Karuk Tribe Enacts Fishing Restrictions to Address Salmon Crisis

Ron Reed, Karuk tribal citizen, uses the traditional method of dip-netting for salmon at the Ishi Pishi Falls area on the Klamath River. KARUK TRIBE Photo

Published April 12, 2017

HAPPY CAMP, CALIFORNIA – The Karuk Tribal Council has taken the unprecedented step of placing restrictions on subsistence fishing by tribal members for the first time in history.

“It’s my saddest day as chairman,” said Karuk Tribal Chairman Russell ‘Buster’ Attebery, “this is the first time in our history that we have imposed limits on traditional dip net fishermen working to feed their extended families and tribal elders.”

The Tribe will allow the harvest of 200 Chinook salmon for substance and ceremonial purposes. Typically, Karuk fishing requires little in the way of regulation due to the fishing method. Karuk fishermen use a traditional dip net about 12 feet long to scoop out salmon from behind rocks in the rapids below Ishi Pishi Falls “You can only catch a very small percentage of the fish that are moving through the falls with dip-nets. Our fishing method limits our take so as to ensure plenty of fish make it up- stream to spawn,” explains Attebery.

This year’s run of Klamath Chinook salmon is projected to be the smallest in history- 11,000 fish. This is about 10% of average for the last 3 decades. Before colonialization, scientists estimate over 1.2 million salmon returned to the Klamath annually.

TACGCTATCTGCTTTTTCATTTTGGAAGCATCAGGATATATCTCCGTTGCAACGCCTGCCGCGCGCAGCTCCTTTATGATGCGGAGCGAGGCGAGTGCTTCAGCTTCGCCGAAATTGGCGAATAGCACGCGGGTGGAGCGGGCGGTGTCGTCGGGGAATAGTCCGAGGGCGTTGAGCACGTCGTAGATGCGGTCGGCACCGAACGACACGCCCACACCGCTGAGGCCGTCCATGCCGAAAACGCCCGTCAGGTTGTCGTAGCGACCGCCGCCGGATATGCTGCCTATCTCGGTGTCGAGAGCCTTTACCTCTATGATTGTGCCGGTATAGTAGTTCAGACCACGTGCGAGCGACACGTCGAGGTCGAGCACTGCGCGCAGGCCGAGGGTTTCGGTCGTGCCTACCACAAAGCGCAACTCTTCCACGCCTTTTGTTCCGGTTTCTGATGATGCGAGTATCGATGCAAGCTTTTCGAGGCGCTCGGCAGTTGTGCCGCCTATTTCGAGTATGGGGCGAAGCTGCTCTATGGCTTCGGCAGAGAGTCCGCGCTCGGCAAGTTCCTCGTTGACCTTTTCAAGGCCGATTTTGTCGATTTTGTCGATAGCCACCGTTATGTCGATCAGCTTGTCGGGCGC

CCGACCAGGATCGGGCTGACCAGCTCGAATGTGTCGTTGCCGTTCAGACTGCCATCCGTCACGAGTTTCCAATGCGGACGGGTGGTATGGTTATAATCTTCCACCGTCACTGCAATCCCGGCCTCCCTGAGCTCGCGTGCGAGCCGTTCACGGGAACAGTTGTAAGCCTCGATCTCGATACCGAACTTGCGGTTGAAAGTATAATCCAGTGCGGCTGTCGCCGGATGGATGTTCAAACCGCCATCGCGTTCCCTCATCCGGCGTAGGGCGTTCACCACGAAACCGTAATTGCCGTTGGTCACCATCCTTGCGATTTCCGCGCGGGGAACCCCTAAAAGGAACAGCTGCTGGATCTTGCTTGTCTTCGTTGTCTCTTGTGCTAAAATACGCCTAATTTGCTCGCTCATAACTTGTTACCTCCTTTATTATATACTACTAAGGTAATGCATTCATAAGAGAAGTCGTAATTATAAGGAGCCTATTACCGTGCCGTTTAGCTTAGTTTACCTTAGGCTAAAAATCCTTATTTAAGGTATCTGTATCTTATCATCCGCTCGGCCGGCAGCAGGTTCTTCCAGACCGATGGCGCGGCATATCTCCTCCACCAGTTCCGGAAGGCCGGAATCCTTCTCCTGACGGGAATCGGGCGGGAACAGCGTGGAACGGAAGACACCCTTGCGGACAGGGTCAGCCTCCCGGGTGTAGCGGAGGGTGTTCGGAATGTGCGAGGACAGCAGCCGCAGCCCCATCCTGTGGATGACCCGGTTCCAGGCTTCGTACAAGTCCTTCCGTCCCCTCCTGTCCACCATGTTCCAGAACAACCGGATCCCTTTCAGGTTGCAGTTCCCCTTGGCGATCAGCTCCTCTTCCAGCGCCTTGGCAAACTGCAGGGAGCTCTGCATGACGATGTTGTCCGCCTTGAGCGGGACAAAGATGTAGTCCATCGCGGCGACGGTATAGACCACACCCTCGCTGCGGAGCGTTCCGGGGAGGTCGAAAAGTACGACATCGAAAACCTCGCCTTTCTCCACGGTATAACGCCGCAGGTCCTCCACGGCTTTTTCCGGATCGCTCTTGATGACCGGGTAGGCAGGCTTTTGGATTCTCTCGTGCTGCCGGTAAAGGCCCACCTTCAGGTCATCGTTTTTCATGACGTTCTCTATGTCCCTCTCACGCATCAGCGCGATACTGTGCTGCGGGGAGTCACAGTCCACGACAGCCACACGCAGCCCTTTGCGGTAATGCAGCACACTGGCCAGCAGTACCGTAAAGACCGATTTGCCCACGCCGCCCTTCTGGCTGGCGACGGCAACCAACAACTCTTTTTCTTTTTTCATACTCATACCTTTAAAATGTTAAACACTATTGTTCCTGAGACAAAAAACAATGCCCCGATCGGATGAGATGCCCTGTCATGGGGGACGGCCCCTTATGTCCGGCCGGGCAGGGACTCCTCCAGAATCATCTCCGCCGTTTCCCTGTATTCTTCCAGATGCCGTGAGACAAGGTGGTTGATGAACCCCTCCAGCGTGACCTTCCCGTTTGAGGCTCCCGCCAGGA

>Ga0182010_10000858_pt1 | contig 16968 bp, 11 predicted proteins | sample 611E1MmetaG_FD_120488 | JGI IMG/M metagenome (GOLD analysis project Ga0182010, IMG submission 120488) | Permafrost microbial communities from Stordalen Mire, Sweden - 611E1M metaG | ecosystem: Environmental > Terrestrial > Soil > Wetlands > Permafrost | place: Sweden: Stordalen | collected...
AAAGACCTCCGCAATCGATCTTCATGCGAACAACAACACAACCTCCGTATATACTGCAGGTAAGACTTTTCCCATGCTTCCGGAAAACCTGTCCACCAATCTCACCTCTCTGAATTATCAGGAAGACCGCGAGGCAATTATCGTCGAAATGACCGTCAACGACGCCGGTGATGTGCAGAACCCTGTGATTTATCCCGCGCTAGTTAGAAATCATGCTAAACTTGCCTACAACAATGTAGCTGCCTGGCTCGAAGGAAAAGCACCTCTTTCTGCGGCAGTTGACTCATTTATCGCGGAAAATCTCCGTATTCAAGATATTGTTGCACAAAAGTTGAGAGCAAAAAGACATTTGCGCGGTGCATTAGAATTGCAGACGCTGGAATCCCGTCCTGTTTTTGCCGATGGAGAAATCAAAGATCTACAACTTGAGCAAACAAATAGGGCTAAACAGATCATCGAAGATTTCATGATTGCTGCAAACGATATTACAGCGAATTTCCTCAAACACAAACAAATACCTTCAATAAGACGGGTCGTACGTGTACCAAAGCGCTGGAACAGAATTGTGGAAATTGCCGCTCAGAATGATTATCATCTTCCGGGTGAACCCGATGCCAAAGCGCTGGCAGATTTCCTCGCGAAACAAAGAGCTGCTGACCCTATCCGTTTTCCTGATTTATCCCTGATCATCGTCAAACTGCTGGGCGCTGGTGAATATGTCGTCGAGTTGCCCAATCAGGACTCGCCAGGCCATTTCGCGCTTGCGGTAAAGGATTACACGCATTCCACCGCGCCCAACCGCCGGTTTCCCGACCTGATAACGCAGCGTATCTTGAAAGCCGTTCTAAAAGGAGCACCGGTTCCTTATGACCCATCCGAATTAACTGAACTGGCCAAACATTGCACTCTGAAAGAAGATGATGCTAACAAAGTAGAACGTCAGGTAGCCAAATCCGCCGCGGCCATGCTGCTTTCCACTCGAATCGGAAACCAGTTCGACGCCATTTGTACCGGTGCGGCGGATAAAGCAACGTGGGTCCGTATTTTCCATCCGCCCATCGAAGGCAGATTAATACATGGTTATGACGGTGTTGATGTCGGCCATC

The Karuk once harvested fish at over 120 village sites along the middle Klamath and Salmon Rivers. Today, the Tribe is limited to a single site, Ishi Pishi Falls near present day Somes Bar, CA. It’s hard work, operating a 12 foot dip net in the midst of the treacherous Ishi Pishi Falls. Harvested salmon can weigh upwards of 40 pounds and are packed out on foot by young men aspiring to one day work the nets themselves. “When the fish are running, it’s a stunning site. Ishi Pishi is more than a fishery, its place where elders teach the youth how to feed their families, how to work hard, and to be thankful for the gifts the creator has bestowed upon us. Losing this opportunity is a cultural tragedy,” explains Leaf Hillman, Natural Resources Director for the Tribe.

Despite the tragedy, the Karuk remain optimistic about the future. “PacifiCorp’s dam removal plan gives me hope for the future. They know that dam removal is in the best economic interests of their shareholders and customers. And there’s no doubt it is in the best interest of the Karuk Tribe,” explains Karuk Councilman Josh Saxon.

The Klamath dams generate relatively small amounts of electricity, provide no irrigation diversions, and offer little in the way of flood control. The company recently proposed a dam removal plan to the Federal Energy Regulatory Commission. If approved, dam removal would occur in 2020.

The Karuk hope the fish can hold out that long. “We’re having a great water year now. I hope the áama[1] can hang on until we can remove these dams and give them fighting chance,” concludes Saxon.

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This BBSNews article was syndicated from Native News Online, and written by Native News Online Staff. Read the original article here.